Why ‘Hands on a Hardbody’, scheduled to drive out of the Brooks Atkinson Theatre on Saturday, deserved a chance

Jay Armstrong Johnson and Allison Case in "Hands on a Hardbody."

Jay Armstrong Johnson and Allison Case in “Hands on a Hardbody.”

The news that Hands on a Hardbody is closing on Saturday hit me like a ten-ton truck.

Of all the new shows to open on Broadway this spring only one captivated and turned me into a passionate fan even before I stepped into the theatre.

There was something about the real-life story of people striving to achieve their own American dream that touched me in a profound way.

I remember watching the video filmed by Broadway.com in which they interviewed several of the real-life people who traveled to New York City, a place most had never been before, to see their story told for hundreds of people. Although I’m not one to cry often, especially over an interview, my cheeks were wet with tears and my heart was bursting by the time the video ended.

Something about the hope and joy on those people’s faces to see someone immensely talented being so respectful and excited to portray their stories gripped me and confirmed what I had known all along – nothing on Broadway is quite like that shiny red truck known as “Layla.”

Admittedly I was reluctant to fall in love with Hands on a Hardbody because its arrival on Broadway meant my favorite play, Peter and the Starcatcher, was forced to find a new home but as I watched videos, read up on the story the musical was based on, and rekindled my love for the cast of the Hair revival, I couldn’t stop myself from naming it my favorite show of the season.

The cast of "Hands on a Hardbody."

The cast of “Hands on a Hardbody.”

But beyond my years of supporting the careers of its leading actors, in particular Allison Case, Jay Armstrong Johnson and Hunter Foster, the musical was a breath of fresh air amidst other new shows based on blockbuster films, novels and shiny products.

Not to say shows that use glitz and glamor to engage its audiences are less than those that use the human condition and raw emotion but if people don’t support original theatre and shows that go against the grain Broadway will inevitably become a byproduct of Hollywood sensationalism.

Something special about Hands on a Hardbody that doesn’t seem quite as strong with other new musicals is the cast participation. Whether they were filming silly rap videos, hosting concerts and contests or communicating with fans through spirited tweets, the Hands on the Hardbody ensemble easily earned the title as one of the most interactive and engaged. There was never any question that they loved the story they were telling as much as their fans did, if not even more.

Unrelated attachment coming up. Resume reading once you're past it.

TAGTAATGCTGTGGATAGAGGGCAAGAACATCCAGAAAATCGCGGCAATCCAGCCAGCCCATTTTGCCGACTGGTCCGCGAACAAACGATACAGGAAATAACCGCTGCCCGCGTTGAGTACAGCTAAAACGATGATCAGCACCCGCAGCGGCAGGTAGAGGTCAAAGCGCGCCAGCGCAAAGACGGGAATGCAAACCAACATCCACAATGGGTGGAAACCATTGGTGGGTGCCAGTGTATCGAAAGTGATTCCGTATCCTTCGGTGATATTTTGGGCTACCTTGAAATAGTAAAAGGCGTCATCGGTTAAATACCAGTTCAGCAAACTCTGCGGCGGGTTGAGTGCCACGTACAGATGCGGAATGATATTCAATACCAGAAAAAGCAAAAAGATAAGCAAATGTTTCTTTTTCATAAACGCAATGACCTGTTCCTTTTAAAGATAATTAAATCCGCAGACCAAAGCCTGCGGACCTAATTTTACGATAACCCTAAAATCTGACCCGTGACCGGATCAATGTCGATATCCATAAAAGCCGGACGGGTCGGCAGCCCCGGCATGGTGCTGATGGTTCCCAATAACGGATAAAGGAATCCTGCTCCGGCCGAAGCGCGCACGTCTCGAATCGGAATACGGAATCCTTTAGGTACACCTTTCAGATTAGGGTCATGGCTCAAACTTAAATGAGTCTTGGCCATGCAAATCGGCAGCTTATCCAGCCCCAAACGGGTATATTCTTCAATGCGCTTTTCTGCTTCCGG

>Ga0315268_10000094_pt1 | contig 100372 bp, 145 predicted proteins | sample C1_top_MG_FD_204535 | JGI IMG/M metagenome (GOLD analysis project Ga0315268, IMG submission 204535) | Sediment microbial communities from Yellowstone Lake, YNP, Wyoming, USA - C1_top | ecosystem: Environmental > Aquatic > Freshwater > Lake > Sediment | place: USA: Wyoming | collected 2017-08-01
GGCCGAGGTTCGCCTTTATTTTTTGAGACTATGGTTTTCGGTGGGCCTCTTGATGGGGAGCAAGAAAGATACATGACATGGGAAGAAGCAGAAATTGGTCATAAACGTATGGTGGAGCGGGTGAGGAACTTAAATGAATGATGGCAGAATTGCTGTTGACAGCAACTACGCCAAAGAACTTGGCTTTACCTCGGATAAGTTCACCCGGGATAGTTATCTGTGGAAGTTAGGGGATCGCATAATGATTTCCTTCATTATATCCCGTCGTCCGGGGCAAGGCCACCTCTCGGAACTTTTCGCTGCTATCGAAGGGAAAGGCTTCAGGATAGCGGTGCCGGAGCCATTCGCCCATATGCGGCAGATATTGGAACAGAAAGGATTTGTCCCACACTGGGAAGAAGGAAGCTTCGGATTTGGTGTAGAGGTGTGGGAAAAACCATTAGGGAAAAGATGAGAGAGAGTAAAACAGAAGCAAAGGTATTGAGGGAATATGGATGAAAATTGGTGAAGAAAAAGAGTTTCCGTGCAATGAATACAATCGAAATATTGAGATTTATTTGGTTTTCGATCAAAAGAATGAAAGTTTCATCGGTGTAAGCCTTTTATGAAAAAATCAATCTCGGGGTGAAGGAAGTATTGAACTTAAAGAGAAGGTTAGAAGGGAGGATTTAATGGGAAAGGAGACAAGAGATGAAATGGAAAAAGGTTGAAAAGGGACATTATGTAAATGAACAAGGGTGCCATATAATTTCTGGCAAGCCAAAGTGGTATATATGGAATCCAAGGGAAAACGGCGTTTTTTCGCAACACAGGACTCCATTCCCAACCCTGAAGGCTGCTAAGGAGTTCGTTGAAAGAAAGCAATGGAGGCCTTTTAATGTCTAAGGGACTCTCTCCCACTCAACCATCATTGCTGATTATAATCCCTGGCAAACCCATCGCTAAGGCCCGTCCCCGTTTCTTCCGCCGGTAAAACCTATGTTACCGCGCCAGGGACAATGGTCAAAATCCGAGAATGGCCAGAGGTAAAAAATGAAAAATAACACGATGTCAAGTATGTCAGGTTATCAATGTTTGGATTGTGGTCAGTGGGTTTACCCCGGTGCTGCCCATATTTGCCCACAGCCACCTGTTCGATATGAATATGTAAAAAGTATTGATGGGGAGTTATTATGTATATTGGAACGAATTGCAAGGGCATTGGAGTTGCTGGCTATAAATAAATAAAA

Hands on a Hardbody opened as the underdog and it closes in a similar fashion.

Those brave and smart enough to open their mind to a new story and experienced the musical are no doubt better off because of it. And here’s hoping the next time something new arrives on Broadway that isn’t a revival or based on something shiny from Hollywood that people actually take a chance on it.

For fans like myself who just weren’t able to make it into the city to catch a performance in time (my plans of catching it in May are obviously now dashed) here’s to hoping that the ensemble keeps the story alive and heads into the studio for a Hands on a Hardbody cast recording.

The musical will have played a total of 56 performances, 28 regular performances and 28 previews, at the Brooks Atkinson Theatre when it closes on Saturday, April 13. Support the cast and allow yourself to be part of the musical’s final days by purchasing tickets on their website

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About Samantha S.

"I found the theatre and I found my home.” ― Audra McDonald
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2 Responses

  1. As someone who saw it, the choreography was very exciting. Being truck-centric made the dancing and movement even more inventive rather than less so. For a few magical moments I felt like I was right back in a TX parking lot with the sun beating down.

  2. I was waiting anxiously to see this, as well. The storyline itself is what made it so appealing…the entire cast revolving all blocking, musical numbers and choreography around a truck? Nothing like that had obviously been done before, and it would have been a thrill (or a wild ride…pun intended) to see onstage. I am just as much a fan of classical musical as anyone (with Cinderella being number one on my bucket list right now), but with such a promising cast, a rare staging opportunity, and a solid backstory behind it this show was up there for me, as well. Looking forward to (hopefully) a cast recording.